Who won the Keystone XL fight?
Environmentalists have been locked with conservatives in bitter battle for years over Keystone XL. Keystone XL would be an extension and upgrade to the Keystone pipeline, which imports Canadian tar sand oil to US refineries. Environmentalists hate Keystone XL because tar sands oil is phenomenally dirty to extract, and conservatives love Keystone XL primarily because environmentalists hate it. The substantive consequences are tiny: the oil will get drilled, refined, and burnt anyway, and the pipeline is unlikely to substantially affect carbon emissions, job growth, or energy prices. But it has somehow assumed enormous symbolic significance.
On this first day of the new Congress, the conservatives think they have won. For some reason, passing authorization of the new pipeline is one of the new Congress’s top priorities and they are likely to pass authorization within 24 hours. Obama may or may not veto it; he probably will. But eventually authorization will sneak its way into some must-pass bill.
However, the pipeline may not even get built. The price of oil has crashed precipitously in the last few months, and Keystone XL is no longer economical. Neither, for that matter, are most of the tar sands operations that would have been supplying it. Both the pipeline and tar sands operations require WTI (a benchmark oil) prices of ~$75/barrel, while today it hit $48. The pipeline would have both lower per-unit prices and lower volume, a total deal-breaker. It is a long-term project, and current market conditions are not permanent; but the Saudis are driving oil prices lower specifically to kill off these North American producers. Investors and TransCanada should be worried that the reasons for today’s low prices might not go away tomorrow or next decade. The environmentalists can claim victory: while they might not have won in the Congress, they dragged the fight out long enough that changing economic conditions make pipeline construction far from certain. While the issue isn’t conclusively settled yet, the fighting part seems to be over.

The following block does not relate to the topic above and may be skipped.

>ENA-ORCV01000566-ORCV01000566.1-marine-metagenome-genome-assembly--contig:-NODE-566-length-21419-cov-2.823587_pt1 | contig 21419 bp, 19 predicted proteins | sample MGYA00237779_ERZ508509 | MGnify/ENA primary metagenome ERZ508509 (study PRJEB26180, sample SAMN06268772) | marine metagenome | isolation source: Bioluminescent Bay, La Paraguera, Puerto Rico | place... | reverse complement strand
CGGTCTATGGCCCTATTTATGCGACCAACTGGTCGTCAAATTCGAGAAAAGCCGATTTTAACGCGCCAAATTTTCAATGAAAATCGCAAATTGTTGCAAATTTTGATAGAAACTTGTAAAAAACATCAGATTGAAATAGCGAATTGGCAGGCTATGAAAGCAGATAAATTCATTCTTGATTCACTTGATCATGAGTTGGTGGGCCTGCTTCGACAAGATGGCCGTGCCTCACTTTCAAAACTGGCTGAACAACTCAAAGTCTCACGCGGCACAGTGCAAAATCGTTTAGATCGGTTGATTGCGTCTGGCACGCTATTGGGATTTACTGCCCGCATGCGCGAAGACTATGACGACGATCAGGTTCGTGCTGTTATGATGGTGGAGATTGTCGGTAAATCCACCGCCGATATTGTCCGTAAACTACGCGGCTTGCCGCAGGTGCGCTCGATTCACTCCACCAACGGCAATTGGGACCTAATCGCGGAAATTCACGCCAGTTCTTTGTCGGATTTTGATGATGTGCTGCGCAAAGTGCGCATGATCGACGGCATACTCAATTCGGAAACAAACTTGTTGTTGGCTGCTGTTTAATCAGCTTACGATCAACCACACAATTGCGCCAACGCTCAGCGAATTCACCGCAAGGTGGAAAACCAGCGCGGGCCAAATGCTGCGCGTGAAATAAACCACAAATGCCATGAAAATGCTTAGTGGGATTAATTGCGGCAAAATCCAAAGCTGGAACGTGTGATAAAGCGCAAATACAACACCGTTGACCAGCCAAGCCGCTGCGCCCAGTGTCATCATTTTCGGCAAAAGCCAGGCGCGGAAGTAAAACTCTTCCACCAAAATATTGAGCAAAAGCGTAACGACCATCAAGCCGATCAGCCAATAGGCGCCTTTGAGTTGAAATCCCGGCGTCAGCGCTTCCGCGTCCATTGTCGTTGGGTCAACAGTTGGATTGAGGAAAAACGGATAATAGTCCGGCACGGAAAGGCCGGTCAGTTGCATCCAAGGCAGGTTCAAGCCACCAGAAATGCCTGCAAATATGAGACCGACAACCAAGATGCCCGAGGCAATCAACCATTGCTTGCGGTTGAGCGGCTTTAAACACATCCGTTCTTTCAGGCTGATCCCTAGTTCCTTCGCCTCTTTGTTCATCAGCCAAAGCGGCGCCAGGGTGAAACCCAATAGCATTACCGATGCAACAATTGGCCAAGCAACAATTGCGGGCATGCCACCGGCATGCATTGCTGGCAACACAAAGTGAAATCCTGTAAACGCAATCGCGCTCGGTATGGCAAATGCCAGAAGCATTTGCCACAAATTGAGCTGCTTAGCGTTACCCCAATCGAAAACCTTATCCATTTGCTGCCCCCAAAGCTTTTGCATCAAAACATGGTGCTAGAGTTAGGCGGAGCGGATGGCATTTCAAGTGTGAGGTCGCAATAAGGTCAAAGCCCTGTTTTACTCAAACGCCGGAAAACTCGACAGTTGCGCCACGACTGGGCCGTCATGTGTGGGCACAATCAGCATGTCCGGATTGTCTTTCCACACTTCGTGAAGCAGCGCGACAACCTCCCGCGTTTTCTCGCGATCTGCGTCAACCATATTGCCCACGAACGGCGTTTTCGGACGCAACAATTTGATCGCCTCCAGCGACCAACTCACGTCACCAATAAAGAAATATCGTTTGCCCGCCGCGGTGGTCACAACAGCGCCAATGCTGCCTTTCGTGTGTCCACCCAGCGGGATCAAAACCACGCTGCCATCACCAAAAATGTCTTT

As this saga finally dies with a whimper rather than a bang, a few thoughts. Obama should certainly agree to sign whatever bill passes through the Congress, but insist on some meaningful concessions in exchange for not vetoing it. This deal would be nearly costless even if the pipeline was getting built for sure. Before the environmental movement celebrates, it should carefully think about just what it has achieved. And I think the answer to that is basically nothing. I have heard Keystone is a good recruiting tool – but was it the best recruiting tool? Perhaps funds and staff should have been dedicated to recruiting instead of fighting this fight. The opportunity costs of years devoted to this stupid fight are horrifying.
The Keystone XL fight is over, and nobody won.